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I'm going on a long flight tomorrow, and would like to be able to use my laptop during the journey.

Wireless devices like WiFi and bluetooth interfere with airplanes instruments, and shouldn't be used on flights.

If my laptop does not have a physical rf-kill switch, is it sufficient to just ensure that the relevant modules do not get loaded?

If so, is that always safe, or does it vary between different hardware?

My particular situation, is a Samsung NC10 netbook. Atheros 5k wireless hardware. Debian sid with kernel 2.6.30-1-686. However, I think it'd be interesting to know the answer to this question for the general case; not just my specific case.

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"Interference" they've always said. And then, curiously, Airtran starts offering in-flight Wi-Fi... –  hyperslug Jul 31 '09 at 18:54
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...and Ryanair allow in-flight mobile phone calls. However, as I'm hurtling through the sky in a big metal tube, thirty thousand feet above the endless blue waters of the Atlantic, I'll err on the side of caution :) –  SpoonMeiser Jul 31 '09 at 19:04
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It always was purely speculative. Its just that your really don't want any "extra" airliners falling out of the sky... I am curious to know what (if any) testing and modifications Airtran did with the avionics before they started. –  dmckee Jul 31 '09 at 19:04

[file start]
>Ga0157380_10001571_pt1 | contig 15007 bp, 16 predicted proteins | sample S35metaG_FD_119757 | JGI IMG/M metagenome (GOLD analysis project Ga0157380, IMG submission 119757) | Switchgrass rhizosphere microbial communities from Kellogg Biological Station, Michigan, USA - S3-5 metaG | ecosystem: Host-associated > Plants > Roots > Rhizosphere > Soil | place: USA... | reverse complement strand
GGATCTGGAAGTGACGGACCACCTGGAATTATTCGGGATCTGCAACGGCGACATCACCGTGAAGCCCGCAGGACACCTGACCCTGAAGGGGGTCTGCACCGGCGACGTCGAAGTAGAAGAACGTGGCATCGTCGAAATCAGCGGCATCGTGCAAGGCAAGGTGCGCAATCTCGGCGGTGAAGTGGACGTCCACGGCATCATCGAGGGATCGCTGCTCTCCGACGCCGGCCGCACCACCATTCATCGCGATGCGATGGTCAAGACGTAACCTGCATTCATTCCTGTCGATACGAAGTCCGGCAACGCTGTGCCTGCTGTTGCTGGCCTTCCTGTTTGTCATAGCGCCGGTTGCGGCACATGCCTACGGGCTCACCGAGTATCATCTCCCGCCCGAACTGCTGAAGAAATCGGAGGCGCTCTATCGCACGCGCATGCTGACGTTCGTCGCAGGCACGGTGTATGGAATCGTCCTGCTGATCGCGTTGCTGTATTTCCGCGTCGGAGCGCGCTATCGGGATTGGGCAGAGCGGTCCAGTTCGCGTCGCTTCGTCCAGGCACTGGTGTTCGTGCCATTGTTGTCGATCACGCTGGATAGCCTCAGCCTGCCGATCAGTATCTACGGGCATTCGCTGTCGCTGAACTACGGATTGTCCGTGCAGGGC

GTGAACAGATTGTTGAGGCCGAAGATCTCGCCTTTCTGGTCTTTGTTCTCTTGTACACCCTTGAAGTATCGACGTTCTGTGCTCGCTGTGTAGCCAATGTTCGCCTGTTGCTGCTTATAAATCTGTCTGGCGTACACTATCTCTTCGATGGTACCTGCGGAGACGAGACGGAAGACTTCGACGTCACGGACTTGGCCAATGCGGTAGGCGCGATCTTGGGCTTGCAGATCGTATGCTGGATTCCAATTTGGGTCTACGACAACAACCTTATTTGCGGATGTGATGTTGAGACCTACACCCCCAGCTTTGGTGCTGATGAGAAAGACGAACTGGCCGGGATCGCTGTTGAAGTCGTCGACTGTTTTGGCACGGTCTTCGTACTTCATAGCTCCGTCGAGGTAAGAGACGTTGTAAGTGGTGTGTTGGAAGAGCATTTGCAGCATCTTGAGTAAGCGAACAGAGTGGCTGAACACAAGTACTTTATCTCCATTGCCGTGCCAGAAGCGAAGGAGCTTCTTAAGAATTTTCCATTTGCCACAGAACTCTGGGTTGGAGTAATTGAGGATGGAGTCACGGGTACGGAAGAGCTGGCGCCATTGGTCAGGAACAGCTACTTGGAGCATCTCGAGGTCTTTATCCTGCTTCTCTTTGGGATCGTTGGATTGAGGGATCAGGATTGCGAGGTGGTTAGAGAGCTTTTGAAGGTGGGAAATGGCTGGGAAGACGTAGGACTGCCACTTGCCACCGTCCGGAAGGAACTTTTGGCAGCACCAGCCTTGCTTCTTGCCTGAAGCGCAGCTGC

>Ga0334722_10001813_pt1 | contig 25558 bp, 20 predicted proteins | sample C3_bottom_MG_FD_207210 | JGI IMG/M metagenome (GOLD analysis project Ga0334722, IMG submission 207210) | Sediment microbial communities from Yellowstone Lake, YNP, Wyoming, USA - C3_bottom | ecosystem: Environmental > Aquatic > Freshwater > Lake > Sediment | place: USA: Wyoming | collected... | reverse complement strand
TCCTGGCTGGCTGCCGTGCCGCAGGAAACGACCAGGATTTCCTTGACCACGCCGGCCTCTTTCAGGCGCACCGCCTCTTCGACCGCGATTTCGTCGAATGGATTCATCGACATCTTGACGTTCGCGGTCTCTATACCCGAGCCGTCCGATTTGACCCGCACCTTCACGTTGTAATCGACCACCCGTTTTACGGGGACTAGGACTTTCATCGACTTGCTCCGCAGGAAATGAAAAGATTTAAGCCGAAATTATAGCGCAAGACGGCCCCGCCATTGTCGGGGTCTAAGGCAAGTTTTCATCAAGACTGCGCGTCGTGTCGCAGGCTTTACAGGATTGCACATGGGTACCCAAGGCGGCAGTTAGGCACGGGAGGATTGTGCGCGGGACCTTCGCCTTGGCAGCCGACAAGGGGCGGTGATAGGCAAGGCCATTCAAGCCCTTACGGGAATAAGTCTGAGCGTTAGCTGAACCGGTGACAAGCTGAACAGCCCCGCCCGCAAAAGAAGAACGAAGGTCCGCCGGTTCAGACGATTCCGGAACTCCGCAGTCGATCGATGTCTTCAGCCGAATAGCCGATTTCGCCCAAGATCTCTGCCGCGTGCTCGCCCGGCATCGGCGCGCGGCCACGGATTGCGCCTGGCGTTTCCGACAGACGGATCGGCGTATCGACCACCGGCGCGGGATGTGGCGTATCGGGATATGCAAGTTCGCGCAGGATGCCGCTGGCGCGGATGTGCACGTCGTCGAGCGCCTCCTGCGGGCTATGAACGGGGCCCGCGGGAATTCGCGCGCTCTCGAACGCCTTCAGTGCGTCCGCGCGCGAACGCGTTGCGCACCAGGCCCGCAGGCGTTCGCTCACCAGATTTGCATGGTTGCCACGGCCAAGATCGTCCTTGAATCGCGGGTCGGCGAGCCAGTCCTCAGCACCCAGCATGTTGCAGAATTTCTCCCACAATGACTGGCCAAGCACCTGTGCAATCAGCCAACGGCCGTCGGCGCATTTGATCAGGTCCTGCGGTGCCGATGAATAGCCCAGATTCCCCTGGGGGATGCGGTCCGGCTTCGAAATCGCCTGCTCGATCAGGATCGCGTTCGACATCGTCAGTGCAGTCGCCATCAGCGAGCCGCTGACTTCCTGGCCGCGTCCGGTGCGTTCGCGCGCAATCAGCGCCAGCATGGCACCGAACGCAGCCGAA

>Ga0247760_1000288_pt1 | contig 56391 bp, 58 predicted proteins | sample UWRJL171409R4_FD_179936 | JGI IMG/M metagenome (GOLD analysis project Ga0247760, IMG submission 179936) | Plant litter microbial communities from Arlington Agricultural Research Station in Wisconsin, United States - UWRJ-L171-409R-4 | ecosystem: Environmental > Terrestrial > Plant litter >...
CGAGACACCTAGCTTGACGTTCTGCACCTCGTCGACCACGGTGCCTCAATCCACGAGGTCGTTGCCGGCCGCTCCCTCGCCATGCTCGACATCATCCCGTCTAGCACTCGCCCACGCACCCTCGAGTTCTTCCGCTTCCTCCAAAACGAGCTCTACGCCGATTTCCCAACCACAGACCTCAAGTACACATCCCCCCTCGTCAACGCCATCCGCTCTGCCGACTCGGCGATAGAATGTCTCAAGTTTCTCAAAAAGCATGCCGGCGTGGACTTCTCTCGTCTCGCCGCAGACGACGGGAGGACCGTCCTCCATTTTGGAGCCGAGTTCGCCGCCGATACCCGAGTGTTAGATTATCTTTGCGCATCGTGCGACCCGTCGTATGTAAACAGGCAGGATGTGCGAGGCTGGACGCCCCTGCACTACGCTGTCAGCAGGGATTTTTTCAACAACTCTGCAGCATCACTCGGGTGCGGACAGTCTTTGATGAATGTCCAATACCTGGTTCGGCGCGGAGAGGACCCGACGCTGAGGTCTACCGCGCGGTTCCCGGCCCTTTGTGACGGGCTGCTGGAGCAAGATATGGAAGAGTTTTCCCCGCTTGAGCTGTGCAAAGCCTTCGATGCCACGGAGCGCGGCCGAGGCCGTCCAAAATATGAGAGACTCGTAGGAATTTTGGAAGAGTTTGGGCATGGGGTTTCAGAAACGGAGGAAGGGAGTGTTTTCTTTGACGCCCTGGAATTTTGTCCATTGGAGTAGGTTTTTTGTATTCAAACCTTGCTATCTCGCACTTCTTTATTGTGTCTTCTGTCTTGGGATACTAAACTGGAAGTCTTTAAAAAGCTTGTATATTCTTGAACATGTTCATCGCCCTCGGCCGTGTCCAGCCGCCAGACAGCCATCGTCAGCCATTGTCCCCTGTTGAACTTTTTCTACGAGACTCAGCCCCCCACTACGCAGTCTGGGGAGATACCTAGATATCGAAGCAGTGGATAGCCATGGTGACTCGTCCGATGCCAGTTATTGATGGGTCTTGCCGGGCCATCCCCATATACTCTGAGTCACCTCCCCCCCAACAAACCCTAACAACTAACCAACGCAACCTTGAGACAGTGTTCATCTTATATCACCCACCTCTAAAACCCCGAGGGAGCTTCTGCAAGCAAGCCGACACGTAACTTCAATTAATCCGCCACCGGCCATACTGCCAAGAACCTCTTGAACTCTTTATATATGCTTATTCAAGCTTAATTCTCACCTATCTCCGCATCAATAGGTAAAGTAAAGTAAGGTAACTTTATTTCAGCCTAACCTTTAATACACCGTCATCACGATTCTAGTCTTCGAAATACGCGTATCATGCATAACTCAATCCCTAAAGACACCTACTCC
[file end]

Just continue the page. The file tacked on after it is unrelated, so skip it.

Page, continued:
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1 Answer

Modern airplanes are no longer susceptible to the low powered interference these devices emit but the aeronautics agencies would rather be safe than sorry. So they are unwilling to change the rules. I would not worry too much about it. If you want to err on the side of caution disabling the driver should be sufficient.

For the wireless adapter type:

for i in `find /sys -name "rf_kill" ; do echo 1 > $i ; done

Then to turn it back on:

for i in `find /sys -name "rf_kill" ; do echo 0 > $i ; done

Courtesy of www.lesswatts.org. Not sure if this works for Bluetooth devices as well.

You could also try looking in the BIOS to see if it can be disabled from there. This may be a simpler solution.

The Discovery show "Myth Busters" did a segment on this very issue. They ran tests on very old aeronautics equipment they had isolated using a Faraday cage. They found that modern cell phones did cause enough interference to adversely affect the equipment.

They even convinced the FAA to allow them to test a grounded plane. All the aeronautics instruments were sufficiently shielded and they found no interferience even with a high powered transmitter.

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The rf_kill malarky is different to unloading the module. 'find /sys -name "rf_kill"' doesn't find anything on my laptop, so unloading the module is the only option I believe I have. Does using rf_kill do anything that unloading modules does not? –  SpoonMeiser Jul 31 '09 at 19:53
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Hmm, is it possible there is a newer module? Initial support for rfkill was added to the ath5k driver back in January. Rfkill is the preferred way to ensure turning off the radio in Linux. There's no consistency among hardware vendors. Some turn the radio on as soon as there is power and the driver simply manages the device. –  Kenneth Cochran Jul 31 '09 at 20:38
    
I know there's been work done, but I don't believe that it has made its way into the main kernel yet. –  SpoonMeiser Jul 31 '09 at 21:49
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rfkill as a standard mechanism for all drivers was added with kernel 2.6.31. It's accessed through a tool aptly named rfkill. See mjmwired.net/kernel/Documentation/rfkill.txt and packages.debian.org/de/sid/rfkill . For older kernels, the mechanism to disable WiFi, bluetooth etc. is different for each driver (hence the rfkill system). –  sleske Jun 7 '10 at 22:48
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